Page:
(Editor's Note: This article was first published in the September 2022 print version of The Stand HERE.)
“We sing into people’s hearts messages that they may not hear in any other way,” said Music for the Soul founder Steve Siler. “One of the key messages we’re always trying to get through to people is that when Jesus was on the cross, He was not there shaming us. That’s the place we come from. Christ was broken to bless us. He loves us. This [ministry] is all about grace, mercy, hope, restoration, and wholeness.”
In many scenarios, simple notes strung together speak to the soul in ways words alone cannot do. As a songwriter, Siler deeply understands the powerful impact a composition can have on individuals. Throughout his career, he has learned how to speak eloquently the language of music to those who most need to hear it.
For 20 years, Siler and his team of talented musicians at Music for the Soul (MFTS) have created beautiful melodies that tell heart-wrenching stories trauma survivors need to hear. MFTS has over 200 song recordings covering 80 topics such as abortion recovery, pornography addiction, PTSD, eating disorders, and more. But without God’s constant persuading and provision in Siler’s life, MFTS would not be the ministry it is today.
As a child, Siler became intrigued by music when he saw The Beatles perform on The Ed Sullivan Show. Wanting to be like his heroes, he asked his father for a guitar and began writing music at 10 years old. And while those early songs didn’t become No. 1 singles, Siler quickly realized that God had given him something special.
“As I listened back to the songs I wrote when I was very young,” Siler told The Stand, “it was clear from the beginning that God had given me a gift for melody.”
However, it took years before he understood exactly what God wanted him to do with that gift. After working many odd jobs throughout his teens and early 20s, Siler found employment in the music industry. He was hired by A&M Records for a marketing position. There, he spent time promoting secular artists. But Siler knew he was made for more than marketing.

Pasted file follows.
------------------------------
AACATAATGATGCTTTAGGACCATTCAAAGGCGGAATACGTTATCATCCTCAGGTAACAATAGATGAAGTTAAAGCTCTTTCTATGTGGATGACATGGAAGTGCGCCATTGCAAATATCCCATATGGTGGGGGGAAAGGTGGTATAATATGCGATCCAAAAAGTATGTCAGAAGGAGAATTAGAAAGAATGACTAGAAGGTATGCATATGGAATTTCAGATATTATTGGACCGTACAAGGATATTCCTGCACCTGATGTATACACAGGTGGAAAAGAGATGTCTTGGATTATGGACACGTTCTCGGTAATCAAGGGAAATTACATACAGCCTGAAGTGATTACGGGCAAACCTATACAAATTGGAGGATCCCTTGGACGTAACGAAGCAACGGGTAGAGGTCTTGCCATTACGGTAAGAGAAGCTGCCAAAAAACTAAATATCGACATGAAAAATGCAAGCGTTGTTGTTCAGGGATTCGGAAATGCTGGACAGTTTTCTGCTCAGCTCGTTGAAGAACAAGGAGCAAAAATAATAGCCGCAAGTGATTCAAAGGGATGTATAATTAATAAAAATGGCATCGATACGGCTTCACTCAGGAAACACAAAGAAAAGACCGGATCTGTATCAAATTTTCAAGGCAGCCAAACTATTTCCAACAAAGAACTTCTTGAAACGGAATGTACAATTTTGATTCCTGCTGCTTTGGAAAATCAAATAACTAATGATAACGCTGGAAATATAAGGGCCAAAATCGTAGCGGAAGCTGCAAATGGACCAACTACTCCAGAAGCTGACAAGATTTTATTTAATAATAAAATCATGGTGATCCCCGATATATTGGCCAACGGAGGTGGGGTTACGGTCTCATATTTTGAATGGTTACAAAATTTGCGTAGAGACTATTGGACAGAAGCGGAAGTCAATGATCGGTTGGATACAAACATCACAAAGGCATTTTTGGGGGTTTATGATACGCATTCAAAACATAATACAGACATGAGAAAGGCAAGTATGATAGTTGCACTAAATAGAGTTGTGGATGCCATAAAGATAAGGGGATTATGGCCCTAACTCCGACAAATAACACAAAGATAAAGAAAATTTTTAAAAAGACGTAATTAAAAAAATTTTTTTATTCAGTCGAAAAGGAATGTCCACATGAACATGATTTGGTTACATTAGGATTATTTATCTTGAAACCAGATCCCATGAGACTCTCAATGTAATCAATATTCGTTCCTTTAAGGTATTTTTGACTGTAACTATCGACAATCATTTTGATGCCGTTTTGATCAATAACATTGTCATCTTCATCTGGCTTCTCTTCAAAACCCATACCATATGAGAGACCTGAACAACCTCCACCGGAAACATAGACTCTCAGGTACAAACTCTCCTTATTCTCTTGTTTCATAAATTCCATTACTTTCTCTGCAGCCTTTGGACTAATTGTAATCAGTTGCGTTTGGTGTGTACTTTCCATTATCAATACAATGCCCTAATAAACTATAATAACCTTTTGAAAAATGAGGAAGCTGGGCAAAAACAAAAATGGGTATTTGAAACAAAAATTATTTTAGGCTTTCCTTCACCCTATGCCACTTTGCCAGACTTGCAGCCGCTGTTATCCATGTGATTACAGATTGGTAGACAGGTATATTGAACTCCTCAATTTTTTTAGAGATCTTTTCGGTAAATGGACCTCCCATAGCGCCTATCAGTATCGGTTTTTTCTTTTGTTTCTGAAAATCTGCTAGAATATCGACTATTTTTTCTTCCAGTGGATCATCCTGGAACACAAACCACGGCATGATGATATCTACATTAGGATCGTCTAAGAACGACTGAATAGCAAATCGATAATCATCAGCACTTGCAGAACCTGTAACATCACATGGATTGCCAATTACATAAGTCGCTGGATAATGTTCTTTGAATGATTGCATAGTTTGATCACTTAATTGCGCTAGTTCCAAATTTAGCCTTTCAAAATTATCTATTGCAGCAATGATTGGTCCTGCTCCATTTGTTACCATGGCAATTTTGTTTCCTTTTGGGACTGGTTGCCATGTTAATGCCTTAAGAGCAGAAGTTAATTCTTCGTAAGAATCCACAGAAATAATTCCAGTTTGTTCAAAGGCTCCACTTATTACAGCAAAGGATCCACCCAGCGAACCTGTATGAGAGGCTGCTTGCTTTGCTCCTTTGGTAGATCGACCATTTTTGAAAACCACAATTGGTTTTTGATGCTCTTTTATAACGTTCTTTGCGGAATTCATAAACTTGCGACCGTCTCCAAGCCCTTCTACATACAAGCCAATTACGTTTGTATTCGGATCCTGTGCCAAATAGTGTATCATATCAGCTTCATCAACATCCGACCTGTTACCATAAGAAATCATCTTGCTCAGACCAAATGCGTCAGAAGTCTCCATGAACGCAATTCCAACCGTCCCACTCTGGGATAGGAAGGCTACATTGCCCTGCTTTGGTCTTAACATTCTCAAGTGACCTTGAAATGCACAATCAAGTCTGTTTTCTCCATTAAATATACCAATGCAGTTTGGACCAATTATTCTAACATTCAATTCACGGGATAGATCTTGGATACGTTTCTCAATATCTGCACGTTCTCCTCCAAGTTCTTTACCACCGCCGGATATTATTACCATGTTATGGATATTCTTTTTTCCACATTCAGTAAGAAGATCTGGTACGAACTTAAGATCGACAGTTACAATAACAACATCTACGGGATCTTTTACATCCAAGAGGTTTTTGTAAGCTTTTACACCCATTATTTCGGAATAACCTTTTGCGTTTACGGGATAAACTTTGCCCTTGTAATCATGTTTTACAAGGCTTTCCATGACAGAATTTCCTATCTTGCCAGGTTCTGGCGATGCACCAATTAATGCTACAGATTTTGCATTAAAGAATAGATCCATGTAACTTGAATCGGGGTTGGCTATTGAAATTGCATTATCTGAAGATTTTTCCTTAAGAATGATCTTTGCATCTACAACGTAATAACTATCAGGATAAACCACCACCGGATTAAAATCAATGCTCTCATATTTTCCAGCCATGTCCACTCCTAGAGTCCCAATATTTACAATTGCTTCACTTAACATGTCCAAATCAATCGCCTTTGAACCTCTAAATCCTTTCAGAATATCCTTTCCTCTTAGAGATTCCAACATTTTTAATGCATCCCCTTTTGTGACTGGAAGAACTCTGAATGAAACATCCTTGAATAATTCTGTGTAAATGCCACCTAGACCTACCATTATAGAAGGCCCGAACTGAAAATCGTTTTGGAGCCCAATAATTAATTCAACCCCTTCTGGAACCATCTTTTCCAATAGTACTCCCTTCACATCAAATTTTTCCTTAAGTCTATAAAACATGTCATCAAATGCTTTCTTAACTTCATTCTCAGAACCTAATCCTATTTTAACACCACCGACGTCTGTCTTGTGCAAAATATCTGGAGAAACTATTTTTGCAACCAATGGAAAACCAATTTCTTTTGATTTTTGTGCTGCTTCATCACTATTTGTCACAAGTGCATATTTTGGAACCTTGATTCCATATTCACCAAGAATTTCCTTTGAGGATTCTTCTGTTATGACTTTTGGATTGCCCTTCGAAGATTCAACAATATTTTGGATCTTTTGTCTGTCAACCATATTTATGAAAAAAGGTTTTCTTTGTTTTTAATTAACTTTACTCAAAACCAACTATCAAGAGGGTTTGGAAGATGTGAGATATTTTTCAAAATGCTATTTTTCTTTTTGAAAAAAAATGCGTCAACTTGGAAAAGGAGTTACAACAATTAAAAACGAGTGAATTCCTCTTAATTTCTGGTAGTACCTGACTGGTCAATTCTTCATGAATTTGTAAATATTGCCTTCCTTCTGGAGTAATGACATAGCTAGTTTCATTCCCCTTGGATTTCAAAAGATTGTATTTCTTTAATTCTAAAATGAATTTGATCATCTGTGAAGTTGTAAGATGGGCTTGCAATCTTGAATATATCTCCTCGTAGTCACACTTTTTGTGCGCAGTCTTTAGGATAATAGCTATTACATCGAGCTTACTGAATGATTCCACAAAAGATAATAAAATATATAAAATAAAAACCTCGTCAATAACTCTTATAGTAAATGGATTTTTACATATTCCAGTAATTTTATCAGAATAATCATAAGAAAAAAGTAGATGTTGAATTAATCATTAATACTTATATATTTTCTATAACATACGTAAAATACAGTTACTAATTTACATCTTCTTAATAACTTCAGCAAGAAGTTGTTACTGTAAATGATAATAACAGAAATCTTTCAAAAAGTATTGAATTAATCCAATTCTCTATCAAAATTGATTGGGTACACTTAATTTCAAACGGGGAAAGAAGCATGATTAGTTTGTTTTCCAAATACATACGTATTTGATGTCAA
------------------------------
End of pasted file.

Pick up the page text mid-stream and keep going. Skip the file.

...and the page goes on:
He soon found himself late one night at a church questioning God’s plan for his life. A few weeks later, someone who had visited Siler’s church called and asked if he could help him write songs for I Can’t Talk About It, a project designed to minister to children who had been sexually abused. Later, he began writing songs for the pop music market. But after hearing one of his songs on the radio, Siler knew that was not what he was supposed to be doing.
Fulfilling a call
After relocating his family from Los Angles, California, to Nashville, Tennessee, Siler began working as a contemporary Christian music staff writer. He wrote many hits, won a Dove Award, and worked with well-known artists. In 1994, Siler’s song “Not Too Far from Here” was recorded by artist Kim Boyce. It soon became a No. 1 single. One morning soon after, his family was stunned as they heard that song performed on Good Morning America. On the television, a young girl named Mikaila Enriquez sang Siler’s lyrics as images from the 1995 Oklahoma bombing flashed before his eyes.
“I felt like it showed me that God had me where I needed to be,” Siler continued, “and that I didn’t need to worry so much that I was out of place or doing the wrong thing. I just needed to respond to the opportunities right in front of me.”
That wasn’t the only time Siler connected tragedy to his music. In 1999, he wrote “I Will Follow Christ.” During the Gospel Music Association Week that year, he found himself on cloud nine as Bob Carlisle, Clay Crosse, and BeBe Winans sang it, and the crowd went wild. The next morning, he heard that Cassie Bernall was shot and killed at Columbine High School for following Christ.
“I’m thinking OK, so I say I will follow Christ and get a standing ovation,” Siler explained. “That song wound up winning a Dove Award. So it’s like I got all these accolades, and this other person who said the same thing gets a bullet. That was what really got me thinking it’s time for me to seriously put my money where my mouth is.
Founding a ministry
In December 2001, MFTS was incorporated. Since then, the ministry has continued to bless many through its beautiful sounds and healing messages. Over the years, the team has produced 20 full-length projects with the help of trained medical professionals, pastors, and survivors. Their testimonies enhance the impact of every MFTS project.
“I am not a licensed therapist or an ordained pastor. Even though, I’ve been accused of being both of those things,” Siler said with a smile. “What I am, is a songwriter who has the ability to craft songs and who has a heart for people in trauma and recovery. God has uniquely gifted me with a network of friends who are therapists, pastors, or survivors of these issues. [They] speak honestly and deeply to help us create content.”
On some albums, listeners will hear brief testimonies from survivors, e.g. “After the Storm” features a survivor of Hurricane Katrina, and “Tell Me What You See” has an eating disorder victim sharing her story.
Due to the intended impact of each project, MFTS designs the segments – music and spoken word – to be heard and absorbed in sequence. They present the problem, steps of healing, release, and freedom.
“I feel like people will not trust you with their hope until you demonstrate that you understand their pain,” Siler continued. “That requires writing songs that get inside the head of the person who’s in the problem. …We write songs that say ‘we get you’ and ‘we know what this feels like.’ And because we know what this feels like, they can trust us on how to get out of this.
“And to me, if you want to talk about introducing Jesus into somebody’s life, how about helping save them from being in a life that’s going to lead to death, spiritually and physically?”